Friday, March 26, 2010

Seoul City Transit Tour (Part II)

After Gyeongbokgung Palace, we all piled into our little tour bus and headed to Insadong. Insadong is a dong (neighborhood) located in the Jongno-gu district of Seoul. Originally, it was made up of two towns whose names ended in the syllables "In" and "Sa" which was divided by a stream that ran along Insadong's current main street. It used to be a residential area for government officials about 500 years ago. During the Japanese occupation, the wealthy Korean residents were forced to move out, sell their belongings and Insadong became an area well known for trading of antiques. After the end of the Korean war, many flock to the area as it became South Korea's hub for an artistic and cafe lifestyle. Today, it is a tourist destination, known as the largest market for antiques and artworks in Korea.
Our tour bus dropped us off at Insadong-gil, the main street in Insadong. Known as a 'traditional street', it is connected to a multitude of alleys that lead deeper into the district. Our tour guide told us that we had about 45 minutes to walk around and that we are to stick to the main road (I guess if we venture into the small alleys, we would definitely take more than 45 minutes to get out!). So off we went!
Insadong-gil is pretty unique, I would say. It has a balance of old traditional shops as well as ultra modern ones. You can get pretty much anything here, from antiques to modern art. Our tour guide told us that we could find souvenirs here but we actually had a tough time trying to locate any. I guess our definition of souvenirs is different from hers. She must be referring to nice Korean handicrafts and artwork (which cost a bomb) and we were thinking more of fridge magnets! We did however manage to buy something for my sister. She is a hugeeee K-Pop fan, so when she heard that we will be transiting in Korea, she told us to pick up some Super Junior and 2PM (for those of you who don't know, they are Korean boy bands) socks. So errrr, we got her that. I think it's about US$3-4 a pair. It was a little embarrassing for two 30 something year olds to go ask the shop keeper if they had boy band socks, but hey, we would do anything for Ashley :P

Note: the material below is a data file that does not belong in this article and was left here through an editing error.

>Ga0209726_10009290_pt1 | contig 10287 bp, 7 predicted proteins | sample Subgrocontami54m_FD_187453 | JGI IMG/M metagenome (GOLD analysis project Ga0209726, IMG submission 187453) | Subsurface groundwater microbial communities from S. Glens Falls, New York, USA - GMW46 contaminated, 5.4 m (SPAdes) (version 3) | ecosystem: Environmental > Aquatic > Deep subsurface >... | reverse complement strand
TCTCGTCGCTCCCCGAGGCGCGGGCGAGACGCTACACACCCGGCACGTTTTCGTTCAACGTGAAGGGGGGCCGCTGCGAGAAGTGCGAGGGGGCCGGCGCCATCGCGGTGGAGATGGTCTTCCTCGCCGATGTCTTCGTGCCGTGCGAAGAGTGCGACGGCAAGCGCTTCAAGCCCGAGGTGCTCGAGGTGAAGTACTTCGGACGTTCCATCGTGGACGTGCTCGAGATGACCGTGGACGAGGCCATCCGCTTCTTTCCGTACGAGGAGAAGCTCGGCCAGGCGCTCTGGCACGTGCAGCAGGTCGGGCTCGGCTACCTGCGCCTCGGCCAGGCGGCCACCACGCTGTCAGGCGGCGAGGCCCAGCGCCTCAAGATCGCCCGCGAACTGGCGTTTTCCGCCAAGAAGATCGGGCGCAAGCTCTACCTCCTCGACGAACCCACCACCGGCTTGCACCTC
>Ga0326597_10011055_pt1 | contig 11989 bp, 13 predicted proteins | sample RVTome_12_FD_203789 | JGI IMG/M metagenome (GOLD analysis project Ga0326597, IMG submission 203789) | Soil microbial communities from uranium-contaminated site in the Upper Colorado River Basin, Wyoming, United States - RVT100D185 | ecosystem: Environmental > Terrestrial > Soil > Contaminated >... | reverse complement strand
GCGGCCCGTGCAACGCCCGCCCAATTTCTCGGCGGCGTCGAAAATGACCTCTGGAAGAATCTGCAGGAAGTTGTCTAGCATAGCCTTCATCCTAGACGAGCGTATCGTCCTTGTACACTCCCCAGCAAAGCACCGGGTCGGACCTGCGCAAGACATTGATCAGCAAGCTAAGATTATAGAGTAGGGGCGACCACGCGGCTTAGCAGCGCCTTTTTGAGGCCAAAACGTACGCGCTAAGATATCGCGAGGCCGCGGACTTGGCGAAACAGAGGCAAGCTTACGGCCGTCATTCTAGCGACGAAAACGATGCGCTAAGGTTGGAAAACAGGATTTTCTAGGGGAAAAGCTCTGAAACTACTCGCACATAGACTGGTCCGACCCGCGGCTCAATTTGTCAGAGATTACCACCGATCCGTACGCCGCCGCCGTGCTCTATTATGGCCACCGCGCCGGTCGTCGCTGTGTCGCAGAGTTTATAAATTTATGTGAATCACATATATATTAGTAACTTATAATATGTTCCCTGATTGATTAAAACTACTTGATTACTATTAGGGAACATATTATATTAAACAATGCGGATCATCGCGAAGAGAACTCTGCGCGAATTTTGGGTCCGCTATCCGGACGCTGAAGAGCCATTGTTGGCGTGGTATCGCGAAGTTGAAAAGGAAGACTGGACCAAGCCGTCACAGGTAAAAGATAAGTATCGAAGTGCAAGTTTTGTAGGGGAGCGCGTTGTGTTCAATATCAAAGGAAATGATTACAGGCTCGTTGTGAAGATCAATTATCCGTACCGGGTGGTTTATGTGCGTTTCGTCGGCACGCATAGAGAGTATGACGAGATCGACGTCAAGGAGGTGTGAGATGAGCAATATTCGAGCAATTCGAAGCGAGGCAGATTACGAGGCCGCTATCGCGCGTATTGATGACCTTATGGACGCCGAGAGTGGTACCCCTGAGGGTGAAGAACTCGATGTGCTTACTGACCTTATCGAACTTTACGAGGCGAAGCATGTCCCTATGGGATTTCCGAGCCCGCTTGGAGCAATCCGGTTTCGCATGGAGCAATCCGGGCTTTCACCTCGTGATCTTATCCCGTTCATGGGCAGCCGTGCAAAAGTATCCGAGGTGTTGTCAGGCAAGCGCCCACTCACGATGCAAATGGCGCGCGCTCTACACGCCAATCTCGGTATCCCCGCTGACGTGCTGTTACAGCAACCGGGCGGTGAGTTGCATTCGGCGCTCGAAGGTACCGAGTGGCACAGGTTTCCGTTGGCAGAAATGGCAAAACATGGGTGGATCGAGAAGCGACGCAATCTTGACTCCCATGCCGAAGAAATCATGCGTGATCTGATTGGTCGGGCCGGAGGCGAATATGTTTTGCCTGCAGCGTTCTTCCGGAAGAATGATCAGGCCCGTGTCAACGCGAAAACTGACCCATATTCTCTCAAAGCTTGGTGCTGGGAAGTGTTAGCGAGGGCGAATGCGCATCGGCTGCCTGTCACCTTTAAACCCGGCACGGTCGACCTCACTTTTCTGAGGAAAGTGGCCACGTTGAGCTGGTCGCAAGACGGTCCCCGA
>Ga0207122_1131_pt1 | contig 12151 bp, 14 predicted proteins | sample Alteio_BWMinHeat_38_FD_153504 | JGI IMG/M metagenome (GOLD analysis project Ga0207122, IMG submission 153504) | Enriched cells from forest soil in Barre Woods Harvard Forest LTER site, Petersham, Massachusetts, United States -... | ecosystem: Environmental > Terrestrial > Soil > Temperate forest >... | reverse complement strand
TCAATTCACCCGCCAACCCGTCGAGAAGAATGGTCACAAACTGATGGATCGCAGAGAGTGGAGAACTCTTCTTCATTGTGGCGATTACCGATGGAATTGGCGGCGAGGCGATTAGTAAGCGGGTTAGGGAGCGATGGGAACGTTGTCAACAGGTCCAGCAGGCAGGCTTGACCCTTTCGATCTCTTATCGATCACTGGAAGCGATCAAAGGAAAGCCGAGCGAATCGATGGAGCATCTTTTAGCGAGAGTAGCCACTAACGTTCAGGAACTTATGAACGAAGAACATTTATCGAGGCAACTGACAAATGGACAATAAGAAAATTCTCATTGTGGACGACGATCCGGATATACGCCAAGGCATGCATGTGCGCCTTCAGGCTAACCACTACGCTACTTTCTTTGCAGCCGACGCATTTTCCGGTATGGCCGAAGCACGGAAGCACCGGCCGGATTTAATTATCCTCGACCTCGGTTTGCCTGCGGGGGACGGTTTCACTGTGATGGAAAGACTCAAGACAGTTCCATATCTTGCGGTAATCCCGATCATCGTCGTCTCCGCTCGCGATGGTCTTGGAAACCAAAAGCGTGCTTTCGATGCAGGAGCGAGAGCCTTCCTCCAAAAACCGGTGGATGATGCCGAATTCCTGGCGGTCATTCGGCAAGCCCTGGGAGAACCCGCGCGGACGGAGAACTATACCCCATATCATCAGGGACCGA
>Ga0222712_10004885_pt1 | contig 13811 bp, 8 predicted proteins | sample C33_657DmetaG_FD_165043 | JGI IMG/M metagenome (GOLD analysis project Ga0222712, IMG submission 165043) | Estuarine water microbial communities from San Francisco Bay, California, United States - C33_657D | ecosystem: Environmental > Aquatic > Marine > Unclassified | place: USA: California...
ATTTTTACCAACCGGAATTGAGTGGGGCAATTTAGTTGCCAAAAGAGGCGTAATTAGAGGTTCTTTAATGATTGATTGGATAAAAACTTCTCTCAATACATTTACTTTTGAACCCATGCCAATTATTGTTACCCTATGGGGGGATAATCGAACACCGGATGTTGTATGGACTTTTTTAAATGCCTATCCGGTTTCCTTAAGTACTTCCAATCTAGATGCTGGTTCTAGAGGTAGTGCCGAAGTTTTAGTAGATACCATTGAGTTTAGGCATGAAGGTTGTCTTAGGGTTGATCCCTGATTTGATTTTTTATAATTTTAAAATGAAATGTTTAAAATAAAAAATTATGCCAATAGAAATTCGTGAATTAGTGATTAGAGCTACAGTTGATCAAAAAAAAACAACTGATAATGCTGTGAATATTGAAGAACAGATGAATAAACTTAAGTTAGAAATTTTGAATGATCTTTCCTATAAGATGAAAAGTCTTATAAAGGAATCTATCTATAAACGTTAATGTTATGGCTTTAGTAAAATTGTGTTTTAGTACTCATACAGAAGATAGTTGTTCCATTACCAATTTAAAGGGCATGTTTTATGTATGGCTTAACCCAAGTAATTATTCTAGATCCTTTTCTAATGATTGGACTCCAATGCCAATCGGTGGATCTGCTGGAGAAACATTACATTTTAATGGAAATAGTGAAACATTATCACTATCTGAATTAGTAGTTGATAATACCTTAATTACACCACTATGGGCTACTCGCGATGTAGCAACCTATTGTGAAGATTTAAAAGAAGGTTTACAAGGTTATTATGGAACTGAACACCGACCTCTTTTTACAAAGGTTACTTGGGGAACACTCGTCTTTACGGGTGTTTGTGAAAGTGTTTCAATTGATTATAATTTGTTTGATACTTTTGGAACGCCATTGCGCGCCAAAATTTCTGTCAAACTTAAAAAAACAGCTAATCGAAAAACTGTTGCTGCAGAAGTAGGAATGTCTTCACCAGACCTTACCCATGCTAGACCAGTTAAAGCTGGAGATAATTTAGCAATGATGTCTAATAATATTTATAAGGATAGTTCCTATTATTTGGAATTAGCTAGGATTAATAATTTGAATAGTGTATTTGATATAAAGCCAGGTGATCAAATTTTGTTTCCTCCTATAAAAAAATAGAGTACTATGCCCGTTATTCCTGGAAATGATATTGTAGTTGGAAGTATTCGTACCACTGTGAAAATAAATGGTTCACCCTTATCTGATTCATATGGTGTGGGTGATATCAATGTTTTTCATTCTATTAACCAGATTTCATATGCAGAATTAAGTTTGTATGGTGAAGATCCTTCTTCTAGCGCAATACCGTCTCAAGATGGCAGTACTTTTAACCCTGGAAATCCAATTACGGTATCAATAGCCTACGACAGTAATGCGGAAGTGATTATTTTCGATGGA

There were not many people out in Insadong that day. I am guessing it's because it was a weekday (we were there late Monday morning) and also due to the weather (cold and rainy). We were told that if we were to visit on a Sunday, it would be so packed, we can't even walk. It has been reported that Insadong gets approximately 100,000 visitors on a typical Sunday. Wow! That sure is a lot of people. Even Queen Elizabeth II paid Insadong a visit while she was visiting Korea a while back :P
Apart from antiques, traditional handicrafts and art stores (Korea's oldest tea house as well as oldest bookstore are also located here), there were many modern cafes and restaurants in Insadong too. Check out the Korean Starbucks! Yup, you can find a Starbucks no matter where you are in the world. I bet there would be one in the middle of the thick Amazon rainforest too! :P We didn't go inside but I wonder if the menu is a little different than what we are used to. I know that they have Kimchi donuts in Dunkin Donuts, so who knows what they have in Starbucks. Kimchi frappuccinos?

The rain began to come down hard the moment we got on our tour bus. Originally, our next stop would be Cheonggye Plaza, to see the man made stream. However, due to the heavy rain, everybody agreed to give it a miss when our tour guide asked us if we still wanted to go down and walk around. We just took some pictures of it from our bus. With that, we are off to our next stop. The traditional Korean lunch!

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